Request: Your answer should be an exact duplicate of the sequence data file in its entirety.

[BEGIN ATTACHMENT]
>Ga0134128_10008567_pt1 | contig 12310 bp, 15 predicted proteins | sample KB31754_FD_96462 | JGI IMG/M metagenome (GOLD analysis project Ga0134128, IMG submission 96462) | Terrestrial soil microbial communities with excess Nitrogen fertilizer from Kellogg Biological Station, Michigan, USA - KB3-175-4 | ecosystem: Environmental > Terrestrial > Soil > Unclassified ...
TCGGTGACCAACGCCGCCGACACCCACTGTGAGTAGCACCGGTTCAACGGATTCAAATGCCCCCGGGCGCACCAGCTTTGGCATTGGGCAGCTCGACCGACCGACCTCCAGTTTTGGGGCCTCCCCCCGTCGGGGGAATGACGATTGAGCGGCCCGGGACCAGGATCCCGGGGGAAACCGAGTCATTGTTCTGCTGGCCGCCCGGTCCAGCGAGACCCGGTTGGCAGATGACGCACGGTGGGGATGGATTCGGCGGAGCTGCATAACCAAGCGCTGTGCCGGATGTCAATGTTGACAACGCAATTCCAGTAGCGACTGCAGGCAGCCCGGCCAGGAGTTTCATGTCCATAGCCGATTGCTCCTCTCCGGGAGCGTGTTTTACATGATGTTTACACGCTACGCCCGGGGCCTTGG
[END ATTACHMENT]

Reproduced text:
>Ga0134128_10008567_pt1 | contig 12310 bp, 15 predicted proteins | sample KB31754_FD_96462 | JGI IMG/M metagenome (GOLD analysis project Ga0134128, IMG submission 96462) | Terrestrial soil microbial communities with excess Nitrogen fertilizer from Kellogg Biological Station, Michigan, USA - KB3-175-4 | ecosystem: Environmental > Terrestrial > Soil > Unclassified ...
TCGGTGACCAACGCCGCCGACACCCACTGTGAGTAGCACCGGTTCAACGGATTCAAATGCCCCCGGGCGCACCAGCTTTGGCATTGGGCAGCTCGACCGACCGACCTCCAGTTTTGGGGCCTCCCCCCGTCGGGGGAATGACGATTGAGCGGCCCGGGACCAGGATCCCGGGGGAAACCGAGTCATTGTTCTGCTGGCCGCCCGGTCCAGCGAGACCCGGTTGGCAGATGACGCACGGTGGGGATGGATTCGGCGGAGCTGCATAACCAAGCGCTGTGCCGGATGTCAATGTTGACAACGCAATTCCAGTAGCGACTGCAGGCAGCCCGGCCAGGAGTTTCATGTCCATAGCCGATTGCTCCTCTCCGGGAGCGTGTTTTACATGATGTTTACACGCTACGCCCGGGGCCTTGG